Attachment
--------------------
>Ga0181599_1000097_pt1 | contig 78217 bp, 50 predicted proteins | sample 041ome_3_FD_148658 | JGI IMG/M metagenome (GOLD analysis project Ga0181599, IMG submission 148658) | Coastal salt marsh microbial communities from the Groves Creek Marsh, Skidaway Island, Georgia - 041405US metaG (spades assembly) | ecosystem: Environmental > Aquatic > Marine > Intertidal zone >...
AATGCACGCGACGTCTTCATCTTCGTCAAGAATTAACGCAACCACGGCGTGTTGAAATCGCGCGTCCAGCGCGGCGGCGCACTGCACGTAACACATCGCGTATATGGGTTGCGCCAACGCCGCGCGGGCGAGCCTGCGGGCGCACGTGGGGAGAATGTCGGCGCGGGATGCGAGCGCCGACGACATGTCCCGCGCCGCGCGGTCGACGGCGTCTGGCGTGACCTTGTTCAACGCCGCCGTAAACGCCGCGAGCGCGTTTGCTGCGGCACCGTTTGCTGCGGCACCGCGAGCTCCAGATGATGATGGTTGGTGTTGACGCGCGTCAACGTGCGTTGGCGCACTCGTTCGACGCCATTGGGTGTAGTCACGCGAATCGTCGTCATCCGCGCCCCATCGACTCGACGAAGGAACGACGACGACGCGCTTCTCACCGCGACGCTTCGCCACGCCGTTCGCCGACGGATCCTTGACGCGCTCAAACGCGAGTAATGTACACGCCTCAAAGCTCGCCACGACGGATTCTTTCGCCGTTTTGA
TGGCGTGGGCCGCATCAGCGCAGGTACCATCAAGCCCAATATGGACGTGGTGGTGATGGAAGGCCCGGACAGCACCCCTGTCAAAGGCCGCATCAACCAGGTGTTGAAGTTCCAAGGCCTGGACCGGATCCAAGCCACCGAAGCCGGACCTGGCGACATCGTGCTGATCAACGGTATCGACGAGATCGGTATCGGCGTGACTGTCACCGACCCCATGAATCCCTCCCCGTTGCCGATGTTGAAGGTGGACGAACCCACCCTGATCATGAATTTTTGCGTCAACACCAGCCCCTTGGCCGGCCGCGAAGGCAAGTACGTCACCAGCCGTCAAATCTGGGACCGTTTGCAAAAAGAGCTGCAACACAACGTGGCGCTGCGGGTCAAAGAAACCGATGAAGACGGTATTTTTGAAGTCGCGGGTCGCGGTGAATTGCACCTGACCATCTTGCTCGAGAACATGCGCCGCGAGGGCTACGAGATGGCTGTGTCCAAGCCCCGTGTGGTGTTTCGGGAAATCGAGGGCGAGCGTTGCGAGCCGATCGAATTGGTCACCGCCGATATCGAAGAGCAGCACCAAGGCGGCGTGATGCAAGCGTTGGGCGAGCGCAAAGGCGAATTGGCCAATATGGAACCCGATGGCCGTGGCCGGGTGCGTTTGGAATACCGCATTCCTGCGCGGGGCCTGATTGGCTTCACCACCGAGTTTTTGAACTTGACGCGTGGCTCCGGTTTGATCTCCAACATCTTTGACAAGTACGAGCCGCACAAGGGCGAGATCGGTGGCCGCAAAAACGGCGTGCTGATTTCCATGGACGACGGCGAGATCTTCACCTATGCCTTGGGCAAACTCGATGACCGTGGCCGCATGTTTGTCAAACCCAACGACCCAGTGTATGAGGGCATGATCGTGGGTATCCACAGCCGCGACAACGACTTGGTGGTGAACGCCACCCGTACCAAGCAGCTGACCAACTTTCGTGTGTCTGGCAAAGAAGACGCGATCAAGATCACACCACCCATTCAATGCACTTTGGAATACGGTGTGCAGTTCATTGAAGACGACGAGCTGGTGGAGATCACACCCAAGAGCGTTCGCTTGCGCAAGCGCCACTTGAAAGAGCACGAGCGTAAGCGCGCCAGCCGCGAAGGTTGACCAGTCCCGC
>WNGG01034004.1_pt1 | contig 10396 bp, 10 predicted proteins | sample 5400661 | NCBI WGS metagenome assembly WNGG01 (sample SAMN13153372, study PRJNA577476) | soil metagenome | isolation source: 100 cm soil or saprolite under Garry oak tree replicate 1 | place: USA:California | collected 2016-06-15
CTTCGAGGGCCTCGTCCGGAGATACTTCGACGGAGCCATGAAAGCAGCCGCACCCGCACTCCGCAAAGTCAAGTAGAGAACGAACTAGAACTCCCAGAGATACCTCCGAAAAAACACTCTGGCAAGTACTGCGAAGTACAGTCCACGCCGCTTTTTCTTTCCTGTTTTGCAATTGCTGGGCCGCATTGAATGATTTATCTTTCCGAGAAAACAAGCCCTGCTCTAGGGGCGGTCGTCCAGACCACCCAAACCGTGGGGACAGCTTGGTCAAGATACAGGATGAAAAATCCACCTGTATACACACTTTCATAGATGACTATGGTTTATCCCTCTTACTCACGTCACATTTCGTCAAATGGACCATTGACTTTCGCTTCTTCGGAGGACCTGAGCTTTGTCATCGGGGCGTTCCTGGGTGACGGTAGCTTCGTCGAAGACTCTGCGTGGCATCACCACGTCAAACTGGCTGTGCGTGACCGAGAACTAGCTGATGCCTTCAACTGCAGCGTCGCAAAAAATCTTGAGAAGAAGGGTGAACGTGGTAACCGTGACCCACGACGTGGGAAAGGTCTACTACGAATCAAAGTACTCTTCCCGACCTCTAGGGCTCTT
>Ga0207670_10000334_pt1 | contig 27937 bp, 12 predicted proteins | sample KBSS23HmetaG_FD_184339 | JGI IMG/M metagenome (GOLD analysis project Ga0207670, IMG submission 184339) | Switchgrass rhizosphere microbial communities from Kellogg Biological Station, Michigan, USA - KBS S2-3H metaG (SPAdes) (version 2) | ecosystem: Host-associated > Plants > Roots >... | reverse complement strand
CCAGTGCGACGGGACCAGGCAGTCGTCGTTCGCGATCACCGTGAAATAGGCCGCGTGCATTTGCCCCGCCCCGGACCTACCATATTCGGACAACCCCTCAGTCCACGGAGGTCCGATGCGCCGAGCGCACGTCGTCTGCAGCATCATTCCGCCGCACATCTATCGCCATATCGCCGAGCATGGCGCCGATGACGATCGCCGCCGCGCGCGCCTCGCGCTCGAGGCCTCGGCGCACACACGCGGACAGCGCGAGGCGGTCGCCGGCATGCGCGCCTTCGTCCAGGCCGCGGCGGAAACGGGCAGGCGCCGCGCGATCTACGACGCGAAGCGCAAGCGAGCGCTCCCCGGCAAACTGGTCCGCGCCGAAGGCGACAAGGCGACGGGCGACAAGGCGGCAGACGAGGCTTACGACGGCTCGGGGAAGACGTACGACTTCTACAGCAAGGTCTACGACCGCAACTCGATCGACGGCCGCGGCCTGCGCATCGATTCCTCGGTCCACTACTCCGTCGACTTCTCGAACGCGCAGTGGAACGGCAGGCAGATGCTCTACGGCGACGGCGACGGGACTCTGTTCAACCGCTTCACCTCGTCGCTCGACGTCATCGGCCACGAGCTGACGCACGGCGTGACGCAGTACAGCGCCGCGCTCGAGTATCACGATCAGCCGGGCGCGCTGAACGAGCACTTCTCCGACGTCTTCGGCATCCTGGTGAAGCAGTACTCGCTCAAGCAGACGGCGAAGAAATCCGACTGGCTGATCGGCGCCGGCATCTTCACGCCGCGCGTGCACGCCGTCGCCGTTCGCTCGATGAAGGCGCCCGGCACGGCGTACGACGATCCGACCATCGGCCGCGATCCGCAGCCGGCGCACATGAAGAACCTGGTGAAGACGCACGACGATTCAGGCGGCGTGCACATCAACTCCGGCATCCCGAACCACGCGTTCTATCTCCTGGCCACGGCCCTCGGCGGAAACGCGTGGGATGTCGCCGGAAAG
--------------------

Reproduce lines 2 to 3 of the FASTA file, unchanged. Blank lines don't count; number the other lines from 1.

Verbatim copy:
AATGCACGCGACGTCTTCATCTTCGTCAAGAATTAACGCAACCACGGCGTGTTGAAATCGCGCGTCCAGCGCGGCGGCGCACTGCACGTAACACATCGCGTATATGGGTTGCGCCAACGCCGCGCGGGCGAGCCTGCGGGCGCACGTGGGGAGAATGTCGGCGCGGGATGCGAGCGCCGACGACATGTCCCGCGCCGCGCGGTCGACGGCGTCTGGCGTGACCTTGTTCAACGCCGCCGTAAACGCCGCGAGCGCGTTTGCTGCGGCACCGTTTGCTGCGGCACCGCGAGCTCCAGATGATGATGGTTGGTGTTGACGCGCGTCAACGTGCGTTGGCGCACTCGTTCGACGCCATTGGGTGTAGTCACGCGAATCGTCGTCATCCGCGCCCCATCGACTCGACGAAGGAACGACGACGACGCGCTTCTCACCGCGACGCTTCGCCACGCCGTTCGCCGACGGATCCTTGACGCGCTCAAACGCGAGTAATGTACACGCCTCAAAGCTCGCCACGACGGATTCTTTCGCCGTTTTGA
TGGCGTGGGCCGCATCAGCGCAGGTACCATCAAGCCCAATATGGACGTGGTGGTGATGGAAGGCCCGGACAGCACCCCTGTCAAAGGCCGCATCAACCAGGTGTTGAAGTTCCAAGGCCTGGACCGGATCCAAGCCACCGAAGCCGGACCTGGCGACATCGTGCTGATCAACGGTATCGACGAGATCGGTATCGGCGTGACTGTCACCGACCCCATGAATCCCTCCCCGTTGCCGATGTTGAAGGTGGACGAACCCACCCTGATCATGAATTTTTGCGTCAACACCAGCCCCTTGGCCGGCCGCGAAGGCAAGTACGTCACCAGCCGTCAAATCTGGGACCGTTTGCAAAAAGAGCTGCAACACAACGTGGCGCTGCGGGTCAAAGAAACCGATGAAGACGGTATTTTTGAAGTCGCGGGTCGCGGTGAATTGCACCTGACCATCTTGCTCGAGAACATGCGCCGCGAGGGCTACGAGATGGCTGTGTCCAAGCCCCGTGTGGTGTTTCGGGAAATCGAGGGCGAGCGTTGCGAGCCGATCGAATTGGTCACCGCCGATATCGAAGAGCAGCACCAAGGCGGCGTGATGCAAGCGTTGGGCGAGCGCAAAGGCGAATTGGCCAATATGGAACCCGATGGCCGTGGCCGGGTGCGTTTGGAATACCGCATTCCTGCGCGGGGCCTGATTGGCTTCACCACCGAGTTTTTGAACTTGACGCGTGGCTCCGGTTTGATCTCCAACATCTTTGACAAGTACGAGCCGCACAAGGGCGAGATCGGTGGCCGCAAAAACGGCGTGCTGATTTCCATGGACGACGGCGAGATCTTCACCTATGCCTTGGGCAAACTCGATGACCGTGGCCGCATGTTTGTCAAACCCAACGACCCAGTGTATGAGGGCATGATCGTGGGTATCCACAGCCGCGACAACGACTTGGTGGTGAACGCCACCCGTACCAAGCAGCTGACCAACTTTCGTGTGTCTGGCAAAGAAGACGCGATCAAGATCACACCACCCATTCAATGCACTTTGGAATACGGTGTGCAGTTCATTGAAGACGACGAGCTGGTGGAGATCACACCCAAGAGCGTTCGCTTGCGCAAGCGCCACTTGAAAGAGCACGAGCGTAAGCGCGCCAGCCGCGAAGGTTGACCAGTCCCGC